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Office of Competition and Consumer Protection

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Abusive contract terms

In many areas of life consumers do not have the possibility to negotiate the terms of B2C contracts. They are given only two options: either to sign the contract or to reject it. This creates a threat that contracts may contain clauses detrimental to the consumer, known as abusive contract terms. That is why, the Civil Code provides that clauses which have not been negotiated individually are not binding for consumers if they shape their rights and obligations in a way that is contrary to good customs and grossly violates consumer’s interests. It should be stressed, however, that clauses setting forth the main obligations of the parties (e.g. the price or remuneration) are always valid, provided that they have been formulated clearly.

It is the Court of Competition and Consumer Protection which decides if a given provision is forbidden. An action for such a judgement may be brought to court by anyone who has been or may be offered a contract containing such a clause, consumer organisations, consumer ombudsmen and the President of the Office. In such cases, consumers may obtain assistance from the local consumer ombudsman or one of the state-funded consumer organisations.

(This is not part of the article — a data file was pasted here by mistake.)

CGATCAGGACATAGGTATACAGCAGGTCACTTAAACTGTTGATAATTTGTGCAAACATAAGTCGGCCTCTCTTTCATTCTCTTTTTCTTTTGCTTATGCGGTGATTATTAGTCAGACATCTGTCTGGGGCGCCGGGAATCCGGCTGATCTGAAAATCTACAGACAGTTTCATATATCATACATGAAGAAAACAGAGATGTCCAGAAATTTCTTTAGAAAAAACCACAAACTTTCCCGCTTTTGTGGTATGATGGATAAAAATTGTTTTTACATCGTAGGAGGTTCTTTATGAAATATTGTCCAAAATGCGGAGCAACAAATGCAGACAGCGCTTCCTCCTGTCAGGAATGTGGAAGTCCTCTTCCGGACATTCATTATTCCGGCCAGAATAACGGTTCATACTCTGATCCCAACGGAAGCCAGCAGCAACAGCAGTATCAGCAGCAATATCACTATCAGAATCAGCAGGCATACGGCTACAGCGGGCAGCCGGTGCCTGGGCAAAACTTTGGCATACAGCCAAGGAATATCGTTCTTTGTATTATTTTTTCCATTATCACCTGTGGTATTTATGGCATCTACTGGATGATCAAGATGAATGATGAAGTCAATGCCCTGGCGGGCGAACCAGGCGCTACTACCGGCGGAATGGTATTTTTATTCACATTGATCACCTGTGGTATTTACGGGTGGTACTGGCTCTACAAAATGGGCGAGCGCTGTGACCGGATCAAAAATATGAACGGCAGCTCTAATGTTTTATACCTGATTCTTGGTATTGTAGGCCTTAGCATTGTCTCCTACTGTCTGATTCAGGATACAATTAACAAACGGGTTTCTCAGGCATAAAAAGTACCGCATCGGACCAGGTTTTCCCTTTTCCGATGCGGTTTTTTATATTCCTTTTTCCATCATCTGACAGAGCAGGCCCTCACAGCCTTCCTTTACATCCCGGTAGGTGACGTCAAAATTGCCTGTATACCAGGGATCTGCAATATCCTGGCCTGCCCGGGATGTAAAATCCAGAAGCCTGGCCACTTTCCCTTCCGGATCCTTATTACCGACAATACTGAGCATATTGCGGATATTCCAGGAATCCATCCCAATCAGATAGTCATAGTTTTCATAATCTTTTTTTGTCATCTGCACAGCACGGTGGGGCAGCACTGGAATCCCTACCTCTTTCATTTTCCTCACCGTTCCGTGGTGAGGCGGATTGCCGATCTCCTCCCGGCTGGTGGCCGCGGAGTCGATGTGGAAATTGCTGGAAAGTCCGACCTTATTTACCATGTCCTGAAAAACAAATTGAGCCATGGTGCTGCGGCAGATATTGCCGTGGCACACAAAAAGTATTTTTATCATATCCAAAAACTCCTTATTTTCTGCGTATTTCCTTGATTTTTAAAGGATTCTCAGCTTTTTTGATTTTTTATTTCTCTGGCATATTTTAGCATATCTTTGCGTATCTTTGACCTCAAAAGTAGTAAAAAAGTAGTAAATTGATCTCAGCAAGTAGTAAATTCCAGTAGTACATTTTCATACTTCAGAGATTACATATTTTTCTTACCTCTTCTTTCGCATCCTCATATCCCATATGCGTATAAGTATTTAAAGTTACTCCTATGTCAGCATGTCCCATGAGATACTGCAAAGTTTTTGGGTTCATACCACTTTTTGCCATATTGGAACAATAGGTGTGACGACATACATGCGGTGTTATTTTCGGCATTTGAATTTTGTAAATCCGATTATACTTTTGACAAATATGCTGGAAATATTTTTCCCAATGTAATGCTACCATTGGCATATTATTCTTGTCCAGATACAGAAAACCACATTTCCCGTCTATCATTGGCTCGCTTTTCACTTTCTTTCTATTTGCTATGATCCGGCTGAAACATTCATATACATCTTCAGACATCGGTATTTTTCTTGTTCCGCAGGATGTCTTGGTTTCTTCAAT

The clauses which have been found abusive by a final decision of the Court are entered into the Register of Prohibited Clauses (available on the Office’s website) and as of this moment cannot be used in relations with consumers. The application of such clauses may be regarded as an infringement of collective consumer interests and may result in a fine of up to 10% of the trader’s revenue.

The Office of Competition and Consumer Protection performs regular investigations into the standard contracts used in B2C transactions in many sectors – language courses, non-public schools, tourist services, insurance, banks, cable TV and gas suppliers. Consequently, various cases are filed to the Court of Competition and Consumer Protection by the President of the Office.


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